/ 25 April 2005

The multiplying effect of success

It’s a chilly day at Fezeka Senior Secondary School in the Western Cape township of Gugulethu and nothing can stop the freezing gusts blowing through broken classroom windows. But not even the sudden cold front and drizzle can dampen the spirits of the school’s educators:a new maths and science centre has just been donated to Fezeka.

Donated by insurance company Alexander Forbes in partnership with the Department of Education, the Fezeka Maths and Science Centre is kitted out with state of the art computers and software. Professional and highly trained educators will soon be provided to staff it. In addition, Alexander Forbes plans to offer the school’s top science and maths student a bursary to study at a tertiary institution. Bursary opportunities will also be provided for each year’s most improved student.

Although Fezeka already possesses a computer, it is utilised for the purposes of training students in general computer literacy and not in specialised subjects such as maths and science.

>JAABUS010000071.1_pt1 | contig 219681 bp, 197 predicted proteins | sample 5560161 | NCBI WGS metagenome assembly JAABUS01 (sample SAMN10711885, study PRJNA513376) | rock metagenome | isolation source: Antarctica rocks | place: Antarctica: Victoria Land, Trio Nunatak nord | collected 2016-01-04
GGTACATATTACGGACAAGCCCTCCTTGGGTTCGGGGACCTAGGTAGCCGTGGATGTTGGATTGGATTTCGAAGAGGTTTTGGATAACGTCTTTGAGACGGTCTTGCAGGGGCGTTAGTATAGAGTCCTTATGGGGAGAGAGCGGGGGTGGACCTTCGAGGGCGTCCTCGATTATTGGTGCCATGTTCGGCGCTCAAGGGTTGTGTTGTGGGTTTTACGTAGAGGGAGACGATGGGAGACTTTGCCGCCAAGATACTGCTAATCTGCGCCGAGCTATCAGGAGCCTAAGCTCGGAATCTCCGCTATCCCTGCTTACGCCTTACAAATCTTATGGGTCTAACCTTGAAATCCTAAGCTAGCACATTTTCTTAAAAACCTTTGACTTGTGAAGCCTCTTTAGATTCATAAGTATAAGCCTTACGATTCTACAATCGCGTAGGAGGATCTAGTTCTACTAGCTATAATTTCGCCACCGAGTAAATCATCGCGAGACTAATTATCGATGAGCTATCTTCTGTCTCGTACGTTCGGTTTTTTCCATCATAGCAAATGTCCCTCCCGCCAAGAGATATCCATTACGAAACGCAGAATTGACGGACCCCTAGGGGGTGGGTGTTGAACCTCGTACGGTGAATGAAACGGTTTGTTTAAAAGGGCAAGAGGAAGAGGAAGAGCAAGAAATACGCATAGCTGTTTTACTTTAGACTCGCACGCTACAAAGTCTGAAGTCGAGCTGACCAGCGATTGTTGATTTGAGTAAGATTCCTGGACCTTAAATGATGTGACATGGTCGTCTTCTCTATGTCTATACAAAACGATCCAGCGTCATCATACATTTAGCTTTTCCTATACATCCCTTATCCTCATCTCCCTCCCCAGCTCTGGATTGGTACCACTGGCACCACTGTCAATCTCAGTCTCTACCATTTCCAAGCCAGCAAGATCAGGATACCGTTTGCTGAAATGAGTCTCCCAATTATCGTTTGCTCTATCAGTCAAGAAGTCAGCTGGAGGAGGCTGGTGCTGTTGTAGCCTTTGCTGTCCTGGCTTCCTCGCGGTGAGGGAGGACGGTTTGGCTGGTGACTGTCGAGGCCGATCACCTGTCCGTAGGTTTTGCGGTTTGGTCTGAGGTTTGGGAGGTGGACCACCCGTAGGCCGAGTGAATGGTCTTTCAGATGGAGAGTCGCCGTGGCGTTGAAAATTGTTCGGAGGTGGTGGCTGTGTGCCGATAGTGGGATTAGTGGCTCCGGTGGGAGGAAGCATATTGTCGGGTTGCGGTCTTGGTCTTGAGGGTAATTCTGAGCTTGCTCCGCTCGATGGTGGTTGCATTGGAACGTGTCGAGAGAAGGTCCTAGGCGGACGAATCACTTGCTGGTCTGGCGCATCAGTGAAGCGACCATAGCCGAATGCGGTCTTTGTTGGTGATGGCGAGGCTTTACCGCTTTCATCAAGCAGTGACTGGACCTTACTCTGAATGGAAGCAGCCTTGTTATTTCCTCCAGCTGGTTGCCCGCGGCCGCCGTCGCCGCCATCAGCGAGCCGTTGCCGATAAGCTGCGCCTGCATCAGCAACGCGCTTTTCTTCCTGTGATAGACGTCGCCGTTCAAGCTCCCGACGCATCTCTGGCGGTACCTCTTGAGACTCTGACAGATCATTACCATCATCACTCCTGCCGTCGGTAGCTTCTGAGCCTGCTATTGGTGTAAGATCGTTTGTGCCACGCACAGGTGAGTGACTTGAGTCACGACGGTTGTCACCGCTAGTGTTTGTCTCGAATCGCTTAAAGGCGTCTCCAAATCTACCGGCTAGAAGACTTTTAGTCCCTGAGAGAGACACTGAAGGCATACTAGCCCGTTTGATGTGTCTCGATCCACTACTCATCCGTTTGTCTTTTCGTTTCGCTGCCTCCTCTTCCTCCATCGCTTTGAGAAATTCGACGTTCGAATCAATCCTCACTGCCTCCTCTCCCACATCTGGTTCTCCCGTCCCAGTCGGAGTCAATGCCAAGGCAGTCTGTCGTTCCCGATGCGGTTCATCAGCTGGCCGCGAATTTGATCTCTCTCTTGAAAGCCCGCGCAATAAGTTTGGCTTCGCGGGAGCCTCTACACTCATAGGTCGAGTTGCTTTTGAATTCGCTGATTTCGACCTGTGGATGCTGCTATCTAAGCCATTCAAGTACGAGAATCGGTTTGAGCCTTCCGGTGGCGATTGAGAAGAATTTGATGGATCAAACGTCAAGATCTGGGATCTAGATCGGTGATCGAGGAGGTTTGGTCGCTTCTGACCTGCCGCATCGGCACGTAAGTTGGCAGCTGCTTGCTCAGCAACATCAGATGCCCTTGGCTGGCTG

‘The donation has come at the right time,” says Yolisa Martin, Fezeka’s maths teacher who will be running the centre. ‘Given the fact that maths will be compulsory up to Grade 12, our learners are going to need all the help they can get to improve in these subjects.”

Fezeka is a worthy recipient of the center. Despite scant educational supplies and chronic shortages of qualified teachers, the school is known to have produced outstanding achievers in the fields of maths and, particularly, science. An example of this was the recent Khanyangula Science Expo organised by the Medical Research council and sponsored by the Shuttleworth Foundation. Two learners from Fezeka, Khahliso Njeje and Lebohang Panda, received gold awards for originality, innovation and creative thinking. And in March 2002 the school embarked on a joint science project called the Permission to Dream partnership with the A-Man International Science and Discovery Centre, which led to the donation of a telescope.

‘It is important that the next generation of mathematicians, scientists and technologists receive world-class schooling,” says Martin. ‘What is needed is direct, practical assistance to help schools provide the right learning environment in which to stimulate our youth and make technology more attractive.”